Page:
Her instructions require me to ask of you to provide a simple fee of $150 US dollars, check or moneyorder, in order to transfer the $1,200,000.00 from Zenith Bank to an account of your choosing. I will need the bank id and accounting number of your bank.
I await your check and your banking numerals.

Sincerely,
Huburt Maga
Director of funeral processes.

Dr. Mr. Maga,
I was, indeed, unprepared for such an event as described in your email to me. I am overwhelmed by the beneficence of Mrs. Wasquiz. It would be, however, a stretch of moral principal to accept such a monetary amount, pretending I was a Christian of the deepest faith. Yes, I was Christian when I was twelve years old, but my faith was unsuccessfully tested by Reverend John Thompson, minister of the Third Street Evangelical United Brethren Church, his hour-long sermons casting me into deep sleep in the back pew of his church. I failed in being a Christian of deepest faith, so I will not be able to provide the small fee of $150 dollars.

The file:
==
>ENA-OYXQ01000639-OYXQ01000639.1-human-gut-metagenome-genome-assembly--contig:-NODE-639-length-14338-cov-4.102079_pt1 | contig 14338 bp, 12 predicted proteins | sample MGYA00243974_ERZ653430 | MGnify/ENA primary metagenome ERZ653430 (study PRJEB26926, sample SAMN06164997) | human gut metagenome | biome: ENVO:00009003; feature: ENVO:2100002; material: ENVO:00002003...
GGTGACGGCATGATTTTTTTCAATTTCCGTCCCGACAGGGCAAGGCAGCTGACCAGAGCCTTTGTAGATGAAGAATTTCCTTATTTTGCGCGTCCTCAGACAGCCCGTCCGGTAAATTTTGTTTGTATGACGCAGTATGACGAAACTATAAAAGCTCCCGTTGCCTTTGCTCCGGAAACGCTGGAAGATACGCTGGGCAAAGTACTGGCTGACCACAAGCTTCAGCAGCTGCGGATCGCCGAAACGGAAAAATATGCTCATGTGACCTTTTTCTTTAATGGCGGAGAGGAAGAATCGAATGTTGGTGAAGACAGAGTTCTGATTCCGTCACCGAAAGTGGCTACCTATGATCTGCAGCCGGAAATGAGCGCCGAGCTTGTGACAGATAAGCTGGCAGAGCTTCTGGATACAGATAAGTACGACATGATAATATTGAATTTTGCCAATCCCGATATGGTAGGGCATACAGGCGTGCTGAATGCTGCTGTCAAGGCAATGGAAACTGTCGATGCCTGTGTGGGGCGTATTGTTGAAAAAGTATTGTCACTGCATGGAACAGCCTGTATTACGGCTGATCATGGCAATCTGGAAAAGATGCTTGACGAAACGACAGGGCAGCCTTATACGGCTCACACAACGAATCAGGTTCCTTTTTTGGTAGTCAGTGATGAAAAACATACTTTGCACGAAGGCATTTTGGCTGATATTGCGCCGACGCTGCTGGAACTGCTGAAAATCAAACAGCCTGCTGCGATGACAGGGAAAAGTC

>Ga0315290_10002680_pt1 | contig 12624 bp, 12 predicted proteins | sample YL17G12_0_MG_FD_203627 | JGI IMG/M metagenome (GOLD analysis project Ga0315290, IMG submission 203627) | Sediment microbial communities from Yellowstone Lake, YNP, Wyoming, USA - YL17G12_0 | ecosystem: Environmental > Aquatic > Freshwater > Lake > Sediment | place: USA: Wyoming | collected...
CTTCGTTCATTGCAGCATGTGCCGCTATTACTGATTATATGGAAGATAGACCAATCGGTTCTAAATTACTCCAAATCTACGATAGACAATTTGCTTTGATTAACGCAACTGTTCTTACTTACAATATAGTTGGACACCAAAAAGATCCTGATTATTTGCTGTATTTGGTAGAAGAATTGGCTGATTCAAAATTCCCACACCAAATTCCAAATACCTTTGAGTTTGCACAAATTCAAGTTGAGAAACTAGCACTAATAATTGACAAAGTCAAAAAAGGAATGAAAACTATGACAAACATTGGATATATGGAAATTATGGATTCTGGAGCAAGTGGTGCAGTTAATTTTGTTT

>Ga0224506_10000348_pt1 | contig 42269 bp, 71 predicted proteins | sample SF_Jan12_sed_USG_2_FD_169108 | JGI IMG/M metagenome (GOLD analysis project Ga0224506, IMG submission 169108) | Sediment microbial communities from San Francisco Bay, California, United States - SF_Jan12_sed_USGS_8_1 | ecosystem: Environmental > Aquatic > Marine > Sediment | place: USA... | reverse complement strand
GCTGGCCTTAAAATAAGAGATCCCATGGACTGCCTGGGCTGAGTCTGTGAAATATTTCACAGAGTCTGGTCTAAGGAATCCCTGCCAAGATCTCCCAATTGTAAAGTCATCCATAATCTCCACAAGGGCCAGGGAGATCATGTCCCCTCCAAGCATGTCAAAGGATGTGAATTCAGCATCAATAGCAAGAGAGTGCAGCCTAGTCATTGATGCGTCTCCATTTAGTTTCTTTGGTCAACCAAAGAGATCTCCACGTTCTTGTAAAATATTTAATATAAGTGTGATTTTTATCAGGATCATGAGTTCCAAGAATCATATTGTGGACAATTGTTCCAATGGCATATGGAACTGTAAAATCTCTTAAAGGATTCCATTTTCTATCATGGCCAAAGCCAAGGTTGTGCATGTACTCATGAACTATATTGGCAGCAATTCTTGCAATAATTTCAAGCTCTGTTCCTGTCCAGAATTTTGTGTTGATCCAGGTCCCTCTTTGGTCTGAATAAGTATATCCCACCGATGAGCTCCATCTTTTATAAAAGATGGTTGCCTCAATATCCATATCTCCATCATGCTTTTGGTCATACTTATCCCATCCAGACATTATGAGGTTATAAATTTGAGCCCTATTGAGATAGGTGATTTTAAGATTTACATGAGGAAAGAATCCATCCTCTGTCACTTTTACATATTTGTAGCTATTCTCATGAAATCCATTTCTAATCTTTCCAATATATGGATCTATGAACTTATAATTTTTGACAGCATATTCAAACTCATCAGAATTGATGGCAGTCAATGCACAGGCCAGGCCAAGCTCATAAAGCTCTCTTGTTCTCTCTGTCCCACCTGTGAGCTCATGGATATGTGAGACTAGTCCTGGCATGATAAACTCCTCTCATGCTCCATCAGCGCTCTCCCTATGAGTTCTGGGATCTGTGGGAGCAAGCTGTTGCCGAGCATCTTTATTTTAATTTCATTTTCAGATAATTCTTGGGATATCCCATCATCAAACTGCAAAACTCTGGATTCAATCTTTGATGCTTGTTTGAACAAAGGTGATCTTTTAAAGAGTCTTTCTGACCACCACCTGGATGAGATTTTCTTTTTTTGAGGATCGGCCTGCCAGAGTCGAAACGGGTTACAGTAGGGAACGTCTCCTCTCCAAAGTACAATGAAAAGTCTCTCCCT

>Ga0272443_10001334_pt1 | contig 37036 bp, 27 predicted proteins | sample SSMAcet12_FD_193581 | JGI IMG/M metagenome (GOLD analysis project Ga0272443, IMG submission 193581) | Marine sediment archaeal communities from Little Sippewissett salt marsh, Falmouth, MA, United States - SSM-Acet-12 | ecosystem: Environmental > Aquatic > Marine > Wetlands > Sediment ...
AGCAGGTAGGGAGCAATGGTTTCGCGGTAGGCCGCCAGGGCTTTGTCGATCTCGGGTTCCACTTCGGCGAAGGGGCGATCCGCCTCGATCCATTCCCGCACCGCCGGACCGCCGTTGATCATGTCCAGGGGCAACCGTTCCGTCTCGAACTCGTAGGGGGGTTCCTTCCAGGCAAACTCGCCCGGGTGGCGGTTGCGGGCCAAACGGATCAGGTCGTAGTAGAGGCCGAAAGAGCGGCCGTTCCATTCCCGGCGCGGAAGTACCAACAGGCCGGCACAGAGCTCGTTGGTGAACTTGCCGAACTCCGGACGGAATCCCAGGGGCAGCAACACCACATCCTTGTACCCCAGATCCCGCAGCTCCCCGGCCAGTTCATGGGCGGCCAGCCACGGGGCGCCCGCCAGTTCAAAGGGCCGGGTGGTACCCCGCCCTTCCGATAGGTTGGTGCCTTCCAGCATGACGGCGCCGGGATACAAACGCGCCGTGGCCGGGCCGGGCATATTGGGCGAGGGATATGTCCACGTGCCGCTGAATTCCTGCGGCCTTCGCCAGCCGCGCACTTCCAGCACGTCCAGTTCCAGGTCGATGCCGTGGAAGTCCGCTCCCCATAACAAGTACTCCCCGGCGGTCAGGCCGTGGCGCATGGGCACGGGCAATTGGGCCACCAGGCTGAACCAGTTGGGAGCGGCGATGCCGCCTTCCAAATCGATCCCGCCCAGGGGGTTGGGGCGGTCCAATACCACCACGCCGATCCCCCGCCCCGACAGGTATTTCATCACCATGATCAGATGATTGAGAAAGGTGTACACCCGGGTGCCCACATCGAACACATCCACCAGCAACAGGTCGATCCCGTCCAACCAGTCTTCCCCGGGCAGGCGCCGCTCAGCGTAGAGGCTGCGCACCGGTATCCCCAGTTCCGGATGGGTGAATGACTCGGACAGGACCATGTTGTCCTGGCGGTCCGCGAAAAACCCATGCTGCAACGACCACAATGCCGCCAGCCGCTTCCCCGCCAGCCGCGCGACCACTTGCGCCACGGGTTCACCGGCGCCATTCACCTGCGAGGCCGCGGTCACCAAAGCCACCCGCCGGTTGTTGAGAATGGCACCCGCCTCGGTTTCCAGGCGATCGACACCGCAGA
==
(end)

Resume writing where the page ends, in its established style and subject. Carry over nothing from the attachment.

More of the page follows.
Dane Zeller

Mr. Dane Zeller,
I’m sorry to hear of such an event occurring in your childhood. I reassure you my knowledge of Mrs. Wasquiz. Her religion is accepting of Christians who have fallen from grace, and are willing to atone for their mistakes by making contribution to her cause. The $150 would be used to adorn her now anonymous gravesite with her name carved in a cross.

We accept paypal, also.

Huburt Maga
Director of Funeral Processes.

Mr. Maga,